The Florida Senate paid $5 million to Spider Data Services to develop Transparency 2.0 for use by the Senate and its staff to monitor the budget, state contracts and personnel services. Although the system was ready to launch in November 2011, it was never unveiled.

A Herald/Times review of Transparency 2.0 shows that, unlike other transparency web sites maintained by the legislature, the governor’s office or the chief financial officer, Transparency 2.0 allows for comprehensive and easy data searching for every line item in the budget. The system supplies planning and budget documents, and audit reports as well as contract information and links to personnel expenses.

It also shows which contracts were inserted into the budget by legislative leadership, offers a comprehensive look at billions of dollars in outside contracts and allows for the public to track budget data that today is controlled by agency and legislative staff.

The governor’s office has not ruled out the possibility that Transparency 2.0 may be the platform for the governor’s web site because Spider Data Services will be allowed to compete with other bidders, Sellers said. The bid process will be open to the public “while also ensuring we save as much taxpayer money as possible” and will begin in the new year, she said. There is no date for its scheduled completion. Story here.


Read more here: http://www.miamiherald.com/2012/12/14/3142680/gov-scott-calls-for-bids-to-build.html#storylink=cpy

December 13, 2012

Mel Martinez on higher taxes: “Republicans are going to have to swallow the pill."

Florida’s former senator and a one-time head of the national Republican Party, Mel Martinez, said Thursday that members of his own party need to get ready to go along with higher taxes.

“Republicans are going to have to swallow the pill they don’t want to swallow,” Martinez said on a conference call with reporters about the effects of the so-called “fiscal cliff” debt talks in Washington.

But, Martinez said, Democrats also need to “confront the most-ardent of their supporters” as well. They need to help tackle the “elephant in the room:” entitlement programs such as Medicare, Medicaid and Social Security.

If there’s no debt deal between Republicans and Democrats in Washington, Martinez warned, tax increases will rise on everyone, federal programs will be cut, recession could ensue and, according to a defense-industry study, Florida could lose 80,000 jobs.

Continue reading "Mel Martinez on higher taxes: “Republicans are going to have to swallow the pill."" »

December 05, 2012

Negron wants 'intensive' budget review in Senate

Senate Appropriations Committee Chairman Joe Negron, R-Stuart, on Wednesday promised an "intensive" review of state spending, including state contracts and recurring local projects that are renewed each year with little or no public scrutiny. He also backs the idea of a separate review of all local spending that Gov. Rick Scott will propose in his budget.

"We really want to enhance our review of the base budget," said Negron, who currently ranks as the Legislature's most seasoned budget-watcher (he has chaired all human services spending in the Senate and previously ran the full House Appropriations Committee.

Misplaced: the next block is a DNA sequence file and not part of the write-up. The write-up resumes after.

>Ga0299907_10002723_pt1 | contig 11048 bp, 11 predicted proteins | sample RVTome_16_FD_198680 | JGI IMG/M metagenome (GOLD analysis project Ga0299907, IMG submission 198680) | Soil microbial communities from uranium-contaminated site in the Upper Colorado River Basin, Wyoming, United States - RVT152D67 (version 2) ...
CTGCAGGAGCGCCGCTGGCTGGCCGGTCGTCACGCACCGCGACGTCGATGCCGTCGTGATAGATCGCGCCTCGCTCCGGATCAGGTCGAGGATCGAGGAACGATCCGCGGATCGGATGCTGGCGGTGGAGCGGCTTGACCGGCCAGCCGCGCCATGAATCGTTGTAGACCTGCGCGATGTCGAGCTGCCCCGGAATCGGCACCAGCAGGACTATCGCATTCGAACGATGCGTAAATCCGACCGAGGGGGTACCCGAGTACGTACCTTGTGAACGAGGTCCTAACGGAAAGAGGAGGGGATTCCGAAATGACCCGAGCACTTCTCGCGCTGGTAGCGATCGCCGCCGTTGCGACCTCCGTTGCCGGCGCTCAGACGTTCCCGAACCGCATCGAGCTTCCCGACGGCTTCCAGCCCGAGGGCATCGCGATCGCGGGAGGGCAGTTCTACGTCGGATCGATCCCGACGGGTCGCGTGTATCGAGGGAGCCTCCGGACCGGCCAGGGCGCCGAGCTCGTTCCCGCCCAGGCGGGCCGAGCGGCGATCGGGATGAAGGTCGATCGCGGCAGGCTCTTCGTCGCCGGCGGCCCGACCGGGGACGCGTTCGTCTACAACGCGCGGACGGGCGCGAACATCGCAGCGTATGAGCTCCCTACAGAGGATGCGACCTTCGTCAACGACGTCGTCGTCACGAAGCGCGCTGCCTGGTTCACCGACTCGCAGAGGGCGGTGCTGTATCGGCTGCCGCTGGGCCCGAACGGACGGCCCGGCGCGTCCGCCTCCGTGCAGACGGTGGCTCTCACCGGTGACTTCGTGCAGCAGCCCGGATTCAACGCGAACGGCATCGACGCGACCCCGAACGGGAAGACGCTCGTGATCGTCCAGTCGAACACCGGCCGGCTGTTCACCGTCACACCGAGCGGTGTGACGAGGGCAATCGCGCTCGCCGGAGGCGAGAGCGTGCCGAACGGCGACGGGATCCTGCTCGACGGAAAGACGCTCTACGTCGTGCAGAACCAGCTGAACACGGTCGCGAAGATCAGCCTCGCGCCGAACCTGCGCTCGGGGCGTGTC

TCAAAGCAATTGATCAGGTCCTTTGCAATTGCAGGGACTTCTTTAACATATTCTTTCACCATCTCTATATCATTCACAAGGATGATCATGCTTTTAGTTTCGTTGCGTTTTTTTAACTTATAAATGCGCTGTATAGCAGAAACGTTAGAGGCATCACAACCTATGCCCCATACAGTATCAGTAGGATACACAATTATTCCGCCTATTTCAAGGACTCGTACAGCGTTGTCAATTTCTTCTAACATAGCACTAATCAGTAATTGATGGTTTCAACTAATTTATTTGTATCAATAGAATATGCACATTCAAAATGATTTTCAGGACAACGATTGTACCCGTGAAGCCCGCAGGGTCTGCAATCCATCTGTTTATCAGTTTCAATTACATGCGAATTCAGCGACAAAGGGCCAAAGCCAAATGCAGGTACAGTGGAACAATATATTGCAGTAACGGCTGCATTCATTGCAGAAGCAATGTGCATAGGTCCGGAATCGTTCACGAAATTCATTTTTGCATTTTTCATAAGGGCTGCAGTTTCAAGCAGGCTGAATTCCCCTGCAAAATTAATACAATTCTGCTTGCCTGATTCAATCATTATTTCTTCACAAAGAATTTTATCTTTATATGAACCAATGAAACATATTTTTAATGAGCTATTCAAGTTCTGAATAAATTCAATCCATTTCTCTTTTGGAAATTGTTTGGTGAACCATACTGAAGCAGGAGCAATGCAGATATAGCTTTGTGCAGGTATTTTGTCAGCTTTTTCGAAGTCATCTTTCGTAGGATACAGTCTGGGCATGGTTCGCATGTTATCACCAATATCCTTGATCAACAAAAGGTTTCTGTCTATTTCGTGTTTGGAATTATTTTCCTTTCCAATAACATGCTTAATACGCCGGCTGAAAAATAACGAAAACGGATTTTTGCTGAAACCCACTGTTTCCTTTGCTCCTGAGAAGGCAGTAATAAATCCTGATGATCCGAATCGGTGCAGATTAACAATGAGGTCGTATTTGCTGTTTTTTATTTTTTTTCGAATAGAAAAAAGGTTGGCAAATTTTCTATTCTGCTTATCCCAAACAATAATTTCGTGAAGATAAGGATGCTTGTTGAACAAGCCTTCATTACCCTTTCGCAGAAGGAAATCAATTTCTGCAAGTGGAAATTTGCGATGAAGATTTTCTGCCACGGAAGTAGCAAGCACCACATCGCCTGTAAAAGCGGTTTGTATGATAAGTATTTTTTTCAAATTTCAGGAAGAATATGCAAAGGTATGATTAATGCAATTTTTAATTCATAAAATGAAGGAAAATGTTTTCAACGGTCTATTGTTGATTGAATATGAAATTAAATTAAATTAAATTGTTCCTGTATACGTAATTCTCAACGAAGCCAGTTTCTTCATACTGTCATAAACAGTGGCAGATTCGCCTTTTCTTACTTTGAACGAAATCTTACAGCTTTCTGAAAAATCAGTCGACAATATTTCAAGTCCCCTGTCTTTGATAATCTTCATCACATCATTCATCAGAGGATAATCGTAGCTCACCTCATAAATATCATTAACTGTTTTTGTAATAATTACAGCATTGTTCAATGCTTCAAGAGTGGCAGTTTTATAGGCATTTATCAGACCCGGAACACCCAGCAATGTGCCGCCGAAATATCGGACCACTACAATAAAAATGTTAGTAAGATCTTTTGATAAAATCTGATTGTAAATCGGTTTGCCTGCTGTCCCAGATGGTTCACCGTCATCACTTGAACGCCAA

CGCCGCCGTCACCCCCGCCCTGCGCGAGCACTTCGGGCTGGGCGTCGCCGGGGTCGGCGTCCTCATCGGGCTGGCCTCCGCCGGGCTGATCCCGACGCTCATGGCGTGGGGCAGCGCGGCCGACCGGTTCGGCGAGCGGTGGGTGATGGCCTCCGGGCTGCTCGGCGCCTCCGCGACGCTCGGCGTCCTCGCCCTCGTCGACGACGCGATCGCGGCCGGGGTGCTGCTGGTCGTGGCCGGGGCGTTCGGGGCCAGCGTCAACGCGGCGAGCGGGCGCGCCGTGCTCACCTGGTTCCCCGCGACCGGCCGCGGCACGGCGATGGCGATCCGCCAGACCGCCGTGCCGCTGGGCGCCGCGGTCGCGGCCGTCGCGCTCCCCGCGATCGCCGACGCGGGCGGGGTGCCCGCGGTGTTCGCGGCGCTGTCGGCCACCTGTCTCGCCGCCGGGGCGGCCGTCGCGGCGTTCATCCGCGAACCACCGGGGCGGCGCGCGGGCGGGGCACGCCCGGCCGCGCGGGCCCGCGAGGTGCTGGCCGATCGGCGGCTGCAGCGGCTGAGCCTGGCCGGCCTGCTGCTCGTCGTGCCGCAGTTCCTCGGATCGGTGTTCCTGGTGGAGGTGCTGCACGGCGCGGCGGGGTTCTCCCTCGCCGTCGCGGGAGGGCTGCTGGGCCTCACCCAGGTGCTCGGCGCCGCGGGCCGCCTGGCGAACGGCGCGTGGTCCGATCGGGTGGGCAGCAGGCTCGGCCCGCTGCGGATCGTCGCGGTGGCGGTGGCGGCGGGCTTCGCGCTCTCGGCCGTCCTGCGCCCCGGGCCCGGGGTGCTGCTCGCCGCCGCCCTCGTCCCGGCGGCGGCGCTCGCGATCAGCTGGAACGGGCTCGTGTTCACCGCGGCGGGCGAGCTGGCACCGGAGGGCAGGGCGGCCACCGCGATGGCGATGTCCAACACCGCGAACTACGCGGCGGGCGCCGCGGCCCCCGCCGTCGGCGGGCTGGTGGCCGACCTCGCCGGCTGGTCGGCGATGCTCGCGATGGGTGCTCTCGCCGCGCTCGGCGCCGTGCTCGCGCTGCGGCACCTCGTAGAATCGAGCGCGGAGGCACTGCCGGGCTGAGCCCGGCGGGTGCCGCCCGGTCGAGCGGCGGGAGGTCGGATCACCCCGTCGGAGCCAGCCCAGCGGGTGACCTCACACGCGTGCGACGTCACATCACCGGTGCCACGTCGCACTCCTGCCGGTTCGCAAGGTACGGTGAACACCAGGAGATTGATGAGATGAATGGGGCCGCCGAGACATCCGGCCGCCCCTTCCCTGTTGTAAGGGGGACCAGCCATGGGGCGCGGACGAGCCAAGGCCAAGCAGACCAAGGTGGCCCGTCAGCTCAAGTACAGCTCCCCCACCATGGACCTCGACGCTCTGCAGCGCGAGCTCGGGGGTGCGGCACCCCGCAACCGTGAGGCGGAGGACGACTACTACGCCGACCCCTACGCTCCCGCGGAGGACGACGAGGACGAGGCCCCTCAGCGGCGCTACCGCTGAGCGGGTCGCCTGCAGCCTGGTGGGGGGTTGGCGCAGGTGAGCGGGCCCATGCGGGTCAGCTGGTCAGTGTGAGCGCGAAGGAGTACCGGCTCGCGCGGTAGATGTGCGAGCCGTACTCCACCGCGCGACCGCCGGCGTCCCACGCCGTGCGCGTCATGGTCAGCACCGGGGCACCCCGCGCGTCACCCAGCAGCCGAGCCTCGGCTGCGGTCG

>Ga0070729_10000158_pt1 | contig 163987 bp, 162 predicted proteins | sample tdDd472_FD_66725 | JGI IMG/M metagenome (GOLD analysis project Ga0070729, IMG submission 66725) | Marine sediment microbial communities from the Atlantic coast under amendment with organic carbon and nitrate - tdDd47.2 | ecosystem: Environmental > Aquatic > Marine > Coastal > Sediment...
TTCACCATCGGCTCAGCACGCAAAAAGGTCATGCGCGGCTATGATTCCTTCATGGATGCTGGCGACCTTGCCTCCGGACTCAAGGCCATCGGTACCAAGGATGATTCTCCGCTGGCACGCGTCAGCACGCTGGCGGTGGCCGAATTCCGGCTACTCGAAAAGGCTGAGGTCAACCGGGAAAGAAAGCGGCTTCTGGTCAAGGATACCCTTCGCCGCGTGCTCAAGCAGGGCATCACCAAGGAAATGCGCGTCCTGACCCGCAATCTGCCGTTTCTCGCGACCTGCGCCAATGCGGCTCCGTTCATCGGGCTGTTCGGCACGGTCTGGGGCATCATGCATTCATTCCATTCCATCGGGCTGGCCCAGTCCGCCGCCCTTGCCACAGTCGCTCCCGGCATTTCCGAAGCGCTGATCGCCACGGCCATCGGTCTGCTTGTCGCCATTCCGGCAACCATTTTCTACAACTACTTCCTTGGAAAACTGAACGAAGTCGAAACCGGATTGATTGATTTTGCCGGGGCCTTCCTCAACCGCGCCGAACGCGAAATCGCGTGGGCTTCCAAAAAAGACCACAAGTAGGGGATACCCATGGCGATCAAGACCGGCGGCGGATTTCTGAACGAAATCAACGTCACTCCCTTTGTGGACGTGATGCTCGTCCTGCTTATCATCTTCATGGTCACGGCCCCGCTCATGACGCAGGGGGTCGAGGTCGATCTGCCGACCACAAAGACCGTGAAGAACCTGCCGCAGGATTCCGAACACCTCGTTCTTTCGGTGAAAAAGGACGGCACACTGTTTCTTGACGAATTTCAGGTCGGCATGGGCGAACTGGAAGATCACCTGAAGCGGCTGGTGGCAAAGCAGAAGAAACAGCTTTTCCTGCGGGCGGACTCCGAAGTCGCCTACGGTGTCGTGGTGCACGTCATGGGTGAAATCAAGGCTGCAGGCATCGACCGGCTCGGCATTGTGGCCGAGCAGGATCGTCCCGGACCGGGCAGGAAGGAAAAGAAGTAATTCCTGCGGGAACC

Negron urged fellow senators to take a much closer look at state contracts with private providers, and to hold state agencies accountable for cases in which there are "huge variations" in the costs the state is paying for similar services in different areas of the state."Sometimes there are divergences that can't be explained," Negron said.

He credited Chief Financial Officer Jeff Atwater for encouraging the review of contracts, and said he had an open mind and no preconceived notions about contracting practices.

Negron gave the overview in the form of a request to the senators who chair individual budget subcommittees, who listened closely but offered no public reaction at a brief meeting. The intensive review will all be in public, Negron promised: "It will all be done in the sunshine."

-- Steve Bousquet

November 19, 2012

Unions' lawsuit targets prison medical privatization

State employee labor unions were back in a Tallahassee courtroom Monday, trying to block Gov. Rick Scott's administration from outsourcing all health care for  inmates in the nation's third-largest prison system. Leon County Circuit Judge John Cooper posed questions to both sides for nearly two hours and promised a quick ruling.

"There's a lot on the line here," Cooper said.

The Department of Corrections has a signed contract with Corizon Healthcare to take over health care operations in central and north Florida prisons by mid-January. The state is still negotiating with Wexford Health Sources, which won the right to operate prisons in South Florida. Both vendors have said the overwhelming majority of their employees will be state workers displaced by the privatization.

But a negative court decision would be bad news for the state. Prison health care unions are challenging the state's authority to outsource inmate health care without a specific appropriation from the Legislature in the current budget. The unions say it's improper for the prison system to move forward with the project based only on approval from the Legislative Budget Commission (LBC) in September.

The judge also questioned whether that's lawful. "These are the questions I'm raising," Cooper said.

The unions argue in court papers that the only specific appropriation to privatize prison health care operations in the current budget is for $41.4 million in the South Florida region only, and that it's contrary to state law and the Florida Constitution for the LBC to go beyond that.